Frequent medication shortages have led to various allocation and rationing methods by pharmacy practice managers and/or pharmacy leaders (PPMs), according to results of a survey published in JAMA Internal Medicine.

Researchers conducted interviews with 9 health-system pharmacists about their experiences with drug shortages. Using the information garnered from these interviews, they sent a survey to members of the American Society of Health-System Pharmacists who self-identified as PPMs.

Of the 719 respondents (65.0% response rate), 53.0% self-reported as men. The reported median number of years in practice was 10. Respondents reported that they practiced in community hospitals (63.0%), academic (19.9%), or academically affiliated hospitals (17.1%); they were most frequently from hospitals with >400 beds (34.0%) and least frequently from hospitals with <100 beds (15.2%).

In the preceding year, all respondents encountered drug shortages and the majority reported >50 shortages (69.2%). In addition, the vast majority indicated that they had an average <1 month from notification to active shortage (92.4%); 81.3% reported medication hoarding and only 36.0% informed their patients that their care included rationing.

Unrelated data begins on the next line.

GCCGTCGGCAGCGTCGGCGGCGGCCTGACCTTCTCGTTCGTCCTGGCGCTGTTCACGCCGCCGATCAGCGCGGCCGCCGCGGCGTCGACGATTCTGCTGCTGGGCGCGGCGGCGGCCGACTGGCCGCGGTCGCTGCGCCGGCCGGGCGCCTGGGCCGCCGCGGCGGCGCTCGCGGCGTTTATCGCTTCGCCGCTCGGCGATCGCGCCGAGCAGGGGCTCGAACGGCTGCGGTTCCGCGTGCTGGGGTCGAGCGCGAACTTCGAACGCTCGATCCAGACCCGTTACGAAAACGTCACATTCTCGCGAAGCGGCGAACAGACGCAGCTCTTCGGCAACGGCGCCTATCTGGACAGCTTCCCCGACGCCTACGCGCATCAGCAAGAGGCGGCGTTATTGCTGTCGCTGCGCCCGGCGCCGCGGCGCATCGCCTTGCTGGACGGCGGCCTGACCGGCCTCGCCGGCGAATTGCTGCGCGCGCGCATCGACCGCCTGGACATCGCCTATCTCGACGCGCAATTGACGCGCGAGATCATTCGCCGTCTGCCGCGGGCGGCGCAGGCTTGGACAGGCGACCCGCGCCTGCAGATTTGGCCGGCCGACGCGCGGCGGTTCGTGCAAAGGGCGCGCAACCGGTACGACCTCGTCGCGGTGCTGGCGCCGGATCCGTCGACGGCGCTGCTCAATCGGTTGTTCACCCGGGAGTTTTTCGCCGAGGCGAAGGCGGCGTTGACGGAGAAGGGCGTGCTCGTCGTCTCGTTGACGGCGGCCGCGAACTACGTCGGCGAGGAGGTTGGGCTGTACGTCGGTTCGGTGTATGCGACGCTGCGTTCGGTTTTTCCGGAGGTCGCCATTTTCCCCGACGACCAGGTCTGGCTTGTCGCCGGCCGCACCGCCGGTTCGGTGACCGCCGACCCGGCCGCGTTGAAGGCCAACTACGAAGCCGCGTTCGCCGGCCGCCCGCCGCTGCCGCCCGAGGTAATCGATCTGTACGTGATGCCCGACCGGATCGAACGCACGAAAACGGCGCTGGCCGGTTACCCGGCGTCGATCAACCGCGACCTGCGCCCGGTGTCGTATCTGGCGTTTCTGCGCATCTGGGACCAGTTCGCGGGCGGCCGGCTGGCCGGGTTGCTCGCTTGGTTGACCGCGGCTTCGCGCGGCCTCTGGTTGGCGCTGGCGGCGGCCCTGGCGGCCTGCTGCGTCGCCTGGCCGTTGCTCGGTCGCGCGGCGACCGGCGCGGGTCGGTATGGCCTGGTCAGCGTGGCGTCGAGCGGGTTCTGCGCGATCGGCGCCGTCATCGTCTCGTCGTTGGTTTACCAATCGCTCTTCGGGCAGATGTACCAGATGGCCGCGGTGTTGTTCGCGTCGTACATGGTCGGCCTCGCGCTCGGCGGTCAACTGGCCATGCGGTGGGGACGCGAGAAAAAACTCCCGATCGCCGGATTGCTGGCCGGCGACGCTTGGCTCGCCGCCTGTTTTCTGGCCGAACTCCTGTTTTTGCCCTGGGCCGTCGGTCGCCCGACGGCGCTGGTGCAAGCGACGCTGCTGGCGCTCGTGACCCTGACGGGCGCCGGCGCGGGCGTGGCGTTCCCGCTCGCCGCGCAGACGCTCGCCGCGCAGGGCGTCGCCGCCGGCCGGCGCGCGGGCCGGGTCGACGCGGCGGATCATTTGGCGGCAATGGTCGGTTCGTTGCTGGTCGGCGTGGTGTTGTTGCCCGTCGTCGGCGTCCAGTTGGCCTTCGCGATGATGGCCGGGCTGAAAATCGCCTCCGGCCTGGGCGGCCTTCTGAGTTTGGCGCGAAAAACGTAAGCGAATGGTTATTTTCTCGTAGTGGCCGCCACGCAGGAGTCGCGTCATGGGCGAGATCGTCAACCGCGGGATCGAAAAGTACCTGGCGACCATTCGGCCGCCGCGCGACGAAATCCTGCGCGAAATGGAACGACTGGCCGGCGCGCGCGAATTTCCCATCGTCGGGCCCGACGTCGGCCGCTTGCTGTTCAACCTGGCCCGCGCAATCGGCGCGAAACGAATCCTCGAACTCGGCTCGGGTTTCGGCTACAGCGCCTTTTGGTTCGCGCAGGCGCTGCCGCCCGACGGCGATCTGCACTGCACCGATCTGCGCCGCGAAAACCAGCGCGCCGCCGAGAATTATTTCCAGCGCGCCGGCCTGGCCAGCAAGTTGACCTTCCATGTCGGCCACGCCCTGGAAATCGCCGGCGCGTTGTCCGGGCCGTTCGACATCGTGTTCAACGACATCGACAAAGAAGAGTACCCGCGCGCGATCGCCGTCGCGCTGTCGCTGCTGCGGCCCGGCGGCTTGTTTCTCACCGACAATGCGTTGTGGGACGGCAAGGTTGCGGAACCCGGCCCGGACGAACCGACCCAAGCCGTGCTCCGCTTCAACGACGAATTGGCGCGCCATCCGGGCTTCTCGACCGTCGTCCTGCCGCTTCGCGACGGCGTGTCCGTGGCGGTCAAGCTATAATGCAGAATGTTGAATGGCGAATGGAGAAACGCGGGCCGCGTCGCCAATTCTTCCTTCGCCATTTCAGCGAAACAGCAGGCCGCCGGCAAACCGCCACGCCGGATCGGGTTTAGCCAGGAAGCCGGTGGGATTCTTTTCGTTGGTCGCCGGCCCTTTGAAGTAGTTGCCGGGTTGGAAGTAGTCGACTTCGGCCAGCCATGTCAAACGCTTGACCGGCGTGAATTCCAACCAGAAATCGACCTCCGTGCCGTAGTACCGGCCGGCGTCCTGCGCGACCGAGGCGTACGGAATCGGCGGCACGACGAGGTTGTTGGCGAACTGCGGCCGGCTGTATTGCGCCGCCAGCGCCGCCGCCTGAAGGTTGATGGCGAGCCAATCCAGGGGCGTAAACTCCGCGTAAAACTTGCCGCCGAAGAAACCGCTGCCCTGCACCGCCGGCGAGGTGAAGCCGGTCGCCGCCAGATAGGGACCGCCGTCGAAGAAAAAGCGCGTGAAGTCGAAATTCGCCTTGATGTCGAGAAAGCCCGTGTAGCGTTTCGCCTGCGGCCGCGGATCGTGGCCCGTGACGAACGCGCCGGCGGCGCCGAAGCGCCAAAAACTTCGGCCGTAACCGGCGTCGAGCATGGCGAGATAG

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The investigators noted that drug rationing occurred more frequently at academic hospitals and academically affiliated hospitals than community hospitals, and in hospitals with >300 beds.

“This survey of PPMs suggests that more systematic approaches are needed to address the common problem of drug shortages and consequent drug rationing,” the authors write. “Progress in this area would be furthered by research to better understand patient and physician preferences for disclosure and the association of different management strategies with the outcomes of high-risk groups.”

Reference

Hantel A, Sielger M, Hlubocky F, Colgan K, Daugherty CK. . Prevalence and severity of rationing during drug shortages: a national survey of health system pharmacists [published online March 25, 2019]. JAMA Intern Med. doi:10.1001/jamainternmed.2018.8251